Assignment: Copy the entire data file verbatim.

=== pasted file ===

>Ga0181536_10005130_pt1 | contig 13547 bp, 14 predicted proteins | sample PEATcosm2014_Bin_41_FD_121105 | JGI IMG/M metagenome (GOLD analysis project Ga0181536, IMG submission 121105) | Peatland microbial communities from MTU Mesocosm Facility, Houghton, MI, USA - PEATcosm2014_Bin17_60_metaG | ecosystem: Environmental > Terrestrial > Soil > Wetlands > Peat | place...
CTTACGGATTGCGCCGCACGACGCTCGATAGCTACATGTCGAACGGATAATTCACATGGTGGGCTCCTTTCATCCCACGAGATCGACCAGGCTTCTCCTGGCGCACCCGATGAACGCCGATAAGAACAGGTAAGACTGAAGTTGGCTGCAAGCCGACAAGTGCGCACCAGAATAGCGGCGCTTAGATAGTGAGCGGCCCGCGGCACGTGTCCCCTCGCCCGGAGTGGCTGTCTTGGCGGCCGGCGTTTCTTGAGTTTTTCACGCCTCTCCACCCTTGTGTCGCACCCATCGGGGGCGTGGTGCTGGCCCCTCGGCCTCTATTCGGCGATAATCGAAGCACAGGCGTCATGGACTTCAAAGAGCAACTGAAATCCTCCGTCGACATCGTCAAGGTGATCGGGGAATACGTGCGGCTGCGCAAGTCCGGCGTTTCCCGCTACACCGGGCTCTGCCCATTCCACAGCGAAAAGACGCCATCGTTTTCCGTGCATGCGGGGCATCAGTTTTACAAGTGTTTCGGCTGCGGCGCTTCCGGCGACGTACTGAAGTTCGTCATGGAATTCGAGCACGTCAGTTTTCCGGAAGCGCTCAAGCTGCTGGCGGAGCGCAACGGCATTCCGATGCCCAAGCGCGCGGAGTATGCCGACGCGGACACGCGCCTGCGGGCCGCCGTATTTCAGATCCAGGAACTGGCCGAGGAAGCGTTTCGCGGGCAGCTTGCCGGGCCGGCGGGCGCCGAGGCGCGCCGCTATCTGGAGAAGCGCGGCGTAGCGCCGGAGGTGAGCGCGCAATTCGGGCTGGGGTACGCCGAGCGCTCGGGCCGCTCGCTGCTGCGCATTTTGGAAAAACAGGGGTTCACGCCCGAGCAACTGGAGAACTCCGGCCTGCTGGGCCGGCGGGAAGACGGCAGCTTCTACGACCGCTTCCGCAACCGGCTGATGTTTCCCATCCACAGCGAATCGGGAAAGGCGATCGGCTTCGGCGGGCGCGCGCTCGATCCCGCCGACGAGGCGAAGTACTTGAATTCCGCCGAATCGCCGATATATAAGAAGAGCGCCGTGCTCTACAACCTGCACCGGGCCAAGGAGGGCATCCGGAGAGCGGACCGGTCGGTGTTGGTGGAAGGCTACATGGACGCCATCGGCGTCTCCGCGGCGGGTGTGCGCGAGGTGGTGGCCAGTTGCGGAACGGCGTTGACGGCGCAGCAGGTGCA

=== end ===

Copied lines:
>Ga0181536_10005130_pt1 | contig 13547 bp, 14 predicted proteins | sample PEATcosm2014_Bin_41_FD_121105 | JGI IMG/M metagenome (GOLD analysis project Ga0181536, IMG submission 121105) | Peatland microbial communities from MTU Mesocosm Facility, Houghton, MI, USA - PEATcosm2014_Bin17_60_metaG | ecosystem: Environmental > Terrestrial > Soil > Wetlands > Peat | place...
CTTACGGATTGCGCCGCACGACGCTCGATAGCTACATGTCGAACGGATAATTCACATGGTGGGCTCCTTTCATCCCACGAGATCGACCAGGCTTCTCCTGGCGCACCCGATGAACGCCGATAAGAACAGGTAAGACTGAAGTTGGCTGCAAGCCGACAAGTGCGCACCAGAATAGCGGCGCTTAGATAGTGAGCGGCCCGCGGCACGTGTCCCCTCGCCCGGAGTGGCTGTCTTGGCGGCCGGCGTTTCTTGAGTTTTTCACGCCTCTCCACCCTTGTGTCGCACCCATCGGGGGCGTGGTGCTGGCCCCTCGGCCTCTATTCGGCGATAATCGAAGCACAGGCGTCATGGACTTCAAAGAGCAACTGAAATCCTCCGTCGACATCGTCAAGGTGATCGGGGAATACGTGCGGCTGCGCAAGTCCGGCGTTTCCCGCTACACCGGGCTCTGCCCATTCCACAGCGAAAAGACGCCATCGTTTTCCGTGCATGCGGGGCATCAGTTTTACAAGTGTTTCGGCTGCGGCGCTTCCGGCGACGTACTGAAGTTCGTCATGGAATTCGAGCACGTCAGTTTTCCGGAAGCGCTCAAGCTGCTGGCGGAGCGCAACGGCATTCCGATGCCCAAGCGCGCGGAGTATGCCGACGCGGACACGCGCCTGCGGGCCGCCGTATTTCAGATCCAGGAACTGGCCGAGGAAGCGTTTCGCGGGCAGCTTGCCGGGCCGGCGGGCGCCGAGGCGCGCCGCTATCTGGAGAAGCGCGGCGTAGCGCCGGAGGTGAGCGCGCAATTCGGGCTGGGGTACGCCGAGCGCTCGGGCCGCTCGCTGCTGCGCATTTTGGAAAAACAGGGGTTCACGCCCGAGCAACTGGAGAACTCCGGCCTGCTGGGCCGGCGGGAAGACGGCAGCTTCTACGACCGCTTCCGCAACCGGCTGATGTTTCCCATCCACAGCGAATCGGGAAAGGCGATCGGCTTCGGCGGGCGCGCGCTCGATCCCGCCGACGAGGCGAAGTACTTGAATTCCGCCGAATCGCCGATATATAAGAAGAGCGCCGTGCTCTACAACCTGCACCGGGCCAAGGAGGGCATCCGGAGAGCGGACCGGTCGGTGTTGGTGGAAGGCTACATGGACGCCATCGGCGTCTCCGCGGCGGGTGTGCGCGAGGTGGTGGCCAGTTGCGGAACGGCGTTGACGGCGCAGCAGGTGCA